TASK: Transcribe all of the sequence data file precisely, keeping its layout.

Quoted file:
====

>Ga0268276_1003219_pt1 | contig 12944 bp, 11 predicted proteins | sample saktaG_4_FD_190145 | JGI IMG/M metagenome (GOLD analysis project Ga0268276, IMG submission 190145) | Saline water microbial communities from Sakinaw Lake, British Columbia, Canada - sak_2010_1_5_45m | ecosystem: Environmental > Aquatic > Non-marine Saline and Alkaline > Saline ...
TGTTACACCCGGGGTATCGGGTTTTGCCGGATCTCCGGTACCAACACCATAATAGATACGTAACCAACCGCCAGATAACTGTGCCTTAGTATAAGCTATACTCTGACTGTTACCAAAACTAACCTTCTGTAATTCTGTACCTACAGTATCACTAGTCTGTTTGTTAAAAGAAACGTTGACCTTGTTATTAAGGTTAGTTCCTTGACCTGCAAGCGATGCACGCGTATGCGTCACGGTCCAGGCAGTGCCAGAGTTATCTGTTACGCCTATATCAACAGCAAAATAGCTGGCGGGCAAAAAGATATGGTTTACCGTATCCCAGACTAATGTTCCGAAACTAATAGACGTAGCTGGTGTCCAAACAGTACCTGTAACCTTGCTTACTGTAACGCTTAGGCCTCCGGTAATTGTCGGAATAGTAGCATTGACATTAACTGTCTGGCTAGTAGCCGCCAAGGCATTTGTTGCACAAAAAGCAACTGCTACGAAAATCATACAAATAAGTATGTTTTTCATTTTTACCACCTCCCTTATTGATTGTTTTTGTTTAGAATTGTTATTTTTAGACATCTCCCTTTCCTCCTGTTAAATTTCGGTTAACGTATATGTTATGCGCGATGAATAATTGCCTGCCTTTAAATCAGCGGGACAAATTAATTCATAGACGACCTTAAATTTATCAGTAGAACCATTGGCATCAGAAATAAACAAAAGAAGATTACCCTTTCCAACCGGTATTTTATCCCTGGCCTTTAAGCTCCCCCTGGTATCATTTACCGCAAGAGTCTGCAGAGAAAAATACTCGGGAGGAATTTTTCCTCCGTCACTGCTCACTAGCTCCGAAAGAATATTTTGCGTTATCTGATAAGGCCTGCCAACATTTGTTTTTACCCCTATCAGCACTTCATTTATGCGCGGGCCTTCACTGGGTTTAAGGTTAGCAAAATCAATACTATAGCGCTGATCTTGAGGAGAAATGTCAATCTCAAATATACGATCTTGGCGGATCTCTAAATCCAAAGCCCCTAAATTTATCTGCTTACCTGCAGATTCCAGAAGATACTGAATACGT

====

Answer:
>Ga0268276_1003219_pt1 | contig 12944 bp, 11 predicted proteins | sample saktaG_4_FD_190145 | JGI IMG/M metagenome (GOLD analysis project Ga0268276, IMG submission 190145) | Saline water microbial communities from Sakinaw Lake, British Columbia, Canada - sak_2010_1_5_45m | ecosystem: Environmental > Aquatic > Non-marine Saline and Alkaline > Saline ...
TGTTACACCCGGGGTATCGGGTTTTGCCGGATCTCCGGTACCAACACCATAATAGATACGTAACCAACCGCCAGATAACTGTGCCTTAGTATAAGCTATACTCTGACTGTTACCAAAACTAACCTTCTGTAATTCTGTACCTACAGTATCACTAGTCTGTTTGTTAAAAGAAACGTTGACCTTGTTATTAAGGTTAGTTCCTTGACCTGCAAGCGATGCACGCGTATGCGTCACGGTCCAGGCAGTGCCAGAGTTATCTGTTACGCCTATATCAACAGCAAAATAGCTGGCGGGCAAAAAGATATGGTTTACCGTATCCCAGACTAATGTTCCGAAACTAATAGACGTAGCTGGTGTCCAAACAGTACCTGTAACCTTGCTTACTGTAACGCTTAGGCCTCCGGTAATTGTCGGAATAGTAGCATTGACATTAACTGTCTGGCTAGTAGCCGCCAAGGCATTTGTTGCACAAAAAGCAACTGCTACGAAAATCATACAAATAAGTATGTTTTTCATTTTTACCACCTCCCTTATTGATTGTTTTTGTTTAGAATTGTTATTTTTAGACATCTCCCTTTCCTCCTGTTAAATTTCGGTTAACGTATATGTTATGCGCGATGAATAATTGCCTGCCTTTAAATCAGCGGGACAAATTAATTCATAGACGACCTTAAATTTATCAGTAGAACCATTGGCATCAGAAATAAACAAAAGAAGATTACCCTTTCCAACCGGTATTTTATCCCTGGCCTTTAAGCTCCCCCTGGTATCATTTACCGCAAGAGTCTGCAGAGAAAAATACTCGGGAGGAATTTTTCCTCCGTCACTGCTCACTAGCTCCGAAAGAATATTTTGCGTTATCTGATAAGGCCTGCCAACATTTGTTTTTACCCCTATCAGCACTTCATTTATGCGCGGGCCTTCACTGGGTTTAAGGTTAGCAAAATCAATACTATAGCGCTGATCTTGAGGAGAAATGTCAATCTCAAATATACGATCTTGGCGGATCTCTAAATCCAAAGCCCCTAAATTTATCTGCTTACCTGCAGATTCCAGAAGATACTGAATACGT